heroku_appfog

A few months ago I migrated my personal website (a single page with a bunch of links served by Sinatra) from Heroku to AppFog. I did it because Heroku service has one big limitation: you can’t point a root domain to a Heroku app. Actually there are some workarounds to do it but Heroku discourage them.

AppFog is quite different from Heroku. It allows you to point your root domain to their app (see blog post and docs about that). It doesn’t use GIT for deploy, it uses a command line tool called af who transfers your code from e to the cloud and perform management operations (actually really similar to Heroku toolbelt).

Setup is done using one of the available Jumpstart, a ready-to-go scaffold for your needs. There are jumpstarts for Rails, Sinatra, Django, WordPress and more. In addition you can choose several add-ons (many of those are also available on Heroku). The free plan offers you 2GB of memory with no limits. It’s enough for personal use.

Another advantage is the lack of idle. Heroku Dynos goes idle if you app isn’t accessed for a while. My site has 5-6 accesses per day so it’s idle for each request… AppFog seems not affected by this problem, probably works in a different way.

If you website is small and has low traffic my advise is to use AppFog.

After a couple of months spent using and editing this blog’s engine I can say that Heroku’s cloud is not heaven.
Wordpress works like a glance but there are many problems and some of these aren’t easy to solve.

First of all: Heroku is SLOW! I know, I use the free plan but response time is too high. Also the 10$ hosting I used for many years is faster. I think it’s a problem related to Heroku stack. It works well when you use a lot of workers and you have a lot of traffic but when you have less traffic is awfully slow.

Anyway solve this problem is easy: you can use a CDN. Contents are cached and delivered through multiple servers located all over the world. It’s easy and transparent because it works at DNS level. I choose CloudFlare because has a free plan (and we widely use it at @thefool_it). In front of my blog is able to speed-up response time from about five second to less than one.

Another problem comes when you use plugins that try to “activate” itself like Jetpack or Google Analytics plugin. Heroku filters many server-to-server connections and activation through OAuth-like handshake fails. Some plugins offer a “manual” activation wizard, for everything else there’s not solution: you can edit and maintain the plugin’s code or drop it and use another one. Not fun.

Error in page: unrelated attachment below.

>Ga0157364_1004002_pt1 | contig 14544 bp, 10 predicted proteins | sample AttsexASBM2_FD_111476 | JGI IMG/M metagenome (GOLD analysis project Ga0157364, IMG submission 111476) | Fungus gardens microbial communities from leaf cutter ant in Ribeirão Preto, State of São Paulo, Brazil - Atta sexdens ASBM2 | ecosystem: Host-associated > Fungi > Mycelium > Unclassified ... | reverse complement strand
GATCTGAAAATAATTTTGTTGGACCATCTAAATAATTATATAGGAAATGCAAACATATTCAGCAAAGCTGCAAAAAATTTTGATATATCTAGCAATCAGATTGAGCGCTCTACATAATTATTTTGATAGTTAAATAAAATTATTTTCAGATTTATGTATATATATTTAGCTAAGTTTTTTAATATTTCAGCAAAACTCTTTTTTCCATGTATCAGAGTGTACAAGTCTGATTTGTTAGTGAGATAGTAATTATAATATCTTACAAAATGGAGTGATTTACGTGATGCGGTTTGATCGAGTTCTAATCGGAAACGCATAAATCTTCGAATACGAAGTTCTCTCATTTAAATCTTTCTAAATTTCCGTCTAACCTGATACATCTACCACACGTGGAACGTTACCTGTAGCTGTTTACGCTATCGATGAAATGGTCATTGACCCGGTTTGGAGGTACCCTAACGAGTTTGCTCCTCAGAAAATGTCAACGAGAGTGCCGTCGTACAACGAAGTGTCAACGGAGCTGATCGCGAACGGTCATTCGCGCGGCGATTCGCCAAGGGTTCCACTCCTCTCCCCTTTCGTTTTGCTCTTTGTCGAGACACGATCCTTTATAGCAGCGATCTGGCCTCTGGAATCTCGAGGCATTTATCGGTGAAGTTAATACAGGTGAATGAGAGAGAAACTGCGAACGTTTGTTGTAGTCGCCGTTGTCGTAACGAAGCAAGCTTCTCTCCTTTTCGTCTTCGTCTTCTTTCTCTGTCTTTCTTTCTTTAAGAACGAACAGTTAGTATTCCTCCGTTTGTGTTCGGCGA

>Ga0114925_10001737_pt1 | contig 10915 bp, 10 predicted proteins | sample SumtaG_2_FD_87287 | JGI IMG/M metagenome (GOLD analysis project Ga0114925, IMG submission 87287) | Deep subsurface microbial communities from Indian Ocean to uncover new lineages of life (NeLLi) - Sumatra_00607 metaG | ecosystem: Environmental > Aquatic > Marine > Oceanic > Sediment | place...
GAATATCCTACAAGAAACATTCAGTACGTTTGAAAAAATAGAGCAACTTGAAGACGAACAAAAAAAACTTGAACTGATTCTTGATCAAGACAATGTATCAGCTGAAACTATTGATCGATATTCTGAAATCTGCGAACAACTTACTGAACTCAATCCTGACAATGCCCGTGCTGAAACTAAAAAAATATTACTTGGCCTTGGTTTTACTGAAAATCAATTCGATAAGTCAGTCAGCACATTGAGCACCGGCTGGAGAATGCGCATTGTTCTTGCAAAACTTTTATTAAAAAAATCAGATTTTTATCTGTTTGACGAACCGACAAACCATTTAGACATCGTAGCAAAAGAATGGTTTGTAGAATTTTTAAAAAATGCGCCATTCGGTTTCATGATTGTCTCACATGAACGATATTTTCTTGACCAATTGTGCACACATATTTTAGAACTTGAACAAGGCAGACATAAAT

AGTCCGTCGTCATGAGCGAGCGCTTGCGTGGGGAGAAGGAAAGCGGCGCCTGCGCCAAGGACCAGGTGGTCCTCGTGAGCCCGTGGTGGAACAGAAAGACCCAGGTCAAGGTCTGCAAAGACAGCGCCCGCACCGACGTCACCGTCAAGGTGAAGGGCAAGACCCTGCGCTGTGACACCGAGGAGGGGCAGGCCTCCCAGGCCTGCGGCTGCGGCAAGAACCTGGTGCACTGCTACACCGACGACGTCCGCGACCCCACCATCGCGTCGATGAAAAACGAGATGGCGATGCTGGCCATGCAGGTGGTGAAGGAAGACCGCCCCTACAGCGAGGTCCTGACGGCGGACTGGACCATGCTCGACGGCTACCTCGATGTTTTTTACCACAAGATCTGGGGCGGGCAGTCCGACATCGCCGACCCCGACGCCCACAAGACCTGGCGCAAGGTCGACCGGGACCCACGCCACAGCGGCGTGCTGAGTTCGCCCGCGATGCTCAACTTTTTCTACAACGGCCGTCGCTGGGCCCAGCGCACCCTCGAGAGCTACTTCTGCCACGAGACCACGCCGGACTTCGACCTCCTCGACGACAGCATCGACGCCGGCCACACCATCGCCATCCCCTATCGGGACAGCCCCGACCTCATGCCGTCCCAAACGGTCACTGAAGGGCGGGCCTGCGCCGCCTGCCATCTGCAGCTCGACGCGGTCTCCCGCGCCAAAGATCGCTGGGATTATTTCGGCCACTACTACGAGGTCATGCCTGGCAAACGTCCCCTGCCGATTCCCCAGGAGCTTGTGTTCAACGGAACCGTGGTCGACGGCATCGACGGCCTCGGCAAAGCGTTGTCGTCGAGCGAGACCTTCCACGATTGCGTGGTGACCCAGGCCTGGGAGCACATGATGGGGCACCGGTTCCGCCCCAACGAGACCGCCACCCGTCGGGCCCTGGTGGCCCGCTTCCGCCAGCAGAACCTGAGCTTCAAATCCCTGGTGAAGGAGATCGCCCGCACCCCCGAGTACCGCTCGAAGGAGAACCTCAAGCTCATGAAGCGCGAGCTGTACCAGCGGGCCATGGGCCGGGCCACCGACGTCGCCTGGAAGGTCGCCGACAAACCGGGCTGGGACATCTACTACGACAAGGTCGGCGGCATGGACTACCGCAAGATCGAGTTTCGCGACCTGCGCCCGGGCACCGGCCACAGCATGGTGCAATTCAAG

Clouds are not heaven (yet).

If you run a commercial webapp, probably you have to track access.

CloudFlare helps you to manage more connection but hides from you many informations about the client. If you try to log the IP address you always get the CloudFlare’s ones.

Common headers which nginx uses to forward original IP (X-Forwarded-For and X-Real-IP) contain the CloudFlare’s IP. The correct header where to look is HTTP_CF_CONNECTING_IP.

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/* PHP */
$_SERVER['HTTP_CF_CONNECTING_IP']
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# Rack
request.headers["HTTP_CF_CONNECTING_IP"]

I’m a developer and I want to start a blog. There are many different engine I can chose: Jekill, Tumblr, Posterous and counting. I choose WordPress because it’s more user friendly IMHO. The problem is: self-hosted or managed?

As usual every choice has pros and cons.

If you choose a self-hosted solution you have to pay for it. Most of times developers can access to a friend’s VPS and deploy there but this require you to setup the environment (nginx, php-fpm, MySQL and so on) and keep everything up to date to avoid intrusions.

If you chose the managed solution you have to pay. WordPress.com offers a free plan but includes advertising and use of plugins is forbidden. The premium plan is better but is 99$ a year.

I tried both solutions. I deployed a version of WordPress on a VPS (thanks @dani_viga). Then you had to install nginx, install php-fpm, configure virtual host, fight against configuration problems, fight against permissions problems, fight against incompatible plugins and finally your new self-hosted WordPress blog is online (and you have a big headache). I’m a developer, not a Sysadmin. I don’t like to refine configuration, keep everything up to date. I just want something easier.

So I tried WordPress.com because I couldn’t find another provider with a free plan. Beautiful site, great wizard for setup blog, everything is up and running in five minutes. I start to write my first post but i didn’t like the syntax highlighter. There is no way to change it. I want to include a custom social streamer. There is no way to do it. I want to customize my template. There is no way to do it… I closed my account. I’m a developer: i don’t like stuff I can’t edit.

One minute before giving up I decided to try one last solution: Heroku. The Cedar stack supports PHP. I searched for a WordPress version ready to deploy on Heroku and I found this. It uses PostgreSQL and, after five minutes of setup, works like a glance. The only problem is the file upload but I solved using the WPRO Plugin (WordPress Read-Only) to upload file directly to Amazon S3.

Now my blog runs in the clouds 🙂